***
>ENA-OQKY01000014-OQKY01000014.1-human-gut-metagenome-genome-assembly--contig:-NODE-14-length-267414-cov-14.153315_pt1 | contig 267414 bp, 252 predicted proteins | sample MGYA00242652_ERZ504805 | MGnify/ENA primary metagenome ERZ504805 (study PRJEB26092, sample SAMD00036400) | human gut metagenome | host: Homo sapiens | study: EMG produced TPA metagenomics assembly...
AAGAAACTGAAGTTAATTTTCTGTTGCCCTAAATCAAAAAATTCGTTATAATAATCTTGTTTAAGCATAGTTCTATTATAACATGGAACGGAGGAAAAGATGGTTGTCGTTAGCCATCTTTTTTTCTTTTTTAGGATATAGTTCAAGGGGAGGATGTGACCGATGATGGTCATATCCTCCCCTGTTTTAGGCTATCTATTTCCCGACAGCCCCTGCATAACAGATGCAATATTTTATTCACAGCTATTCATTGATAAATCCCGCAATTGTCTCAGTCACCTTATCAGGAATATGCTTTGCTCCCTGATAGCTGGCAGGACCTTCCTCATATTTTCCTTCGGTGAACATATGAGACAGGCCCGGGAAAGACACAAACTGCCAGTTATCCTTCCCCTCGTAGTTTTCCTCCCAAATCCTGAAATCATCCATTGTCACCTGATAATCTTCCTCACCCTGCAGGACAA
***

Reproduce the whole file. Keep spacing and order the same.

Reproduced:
>ENA-OQKY01000014-OQKY01000014.1-human-gut-metagenome-genome-assembly--contig:-NODE-14-length-267414-cov-14.153315_pt1 | contig 267414 bp, 252 predicted proteins | sample MGYA00242652_ERZ504805 | MGnify/ENA primary metagenome ERZ504805 (study PRJEB26092, sample SAMD00036400) | human gut metagenome | host: Homo sapiens | study: EMG produced TPA metagenomics assembly...
AAGAAACTGAAGTTAATTTTCTGTTGCCCTAAATCAAAAAATTCGTTATAATAATCTTGTTTAAGCATAGTTCTATTATAACATGGAACGGAGGAAAAGATGGTTGTCGTTAGCCATCTTTTTTTCTTTTTTAGGATATAGTTCAAGGGGAGGATGTGACCGATGATGGTCATATCCTCCCCTGTTTTAGGCTATCTATTTCCCGACAGCCCCTGCATAACAGATGCAATATTTTATTCACAGCTATTCATTGATAAATCCCGCAATTGTCTCAGTCACCTTATCAGGAATATGCTTTGCTCCCTGATAGCTGGCAGGACCTTCCTCATATTTTCCTTCGGTGAACATATGAGACAGGCCCGGGAAAGACACAAACTGCCAGTTATCCTTCCCCTCGTAGTTTTCCTCCCAAATCCTGAAATCATCCATTGTCACCTGATAATCTTCCTCACCCTGCAGGACAA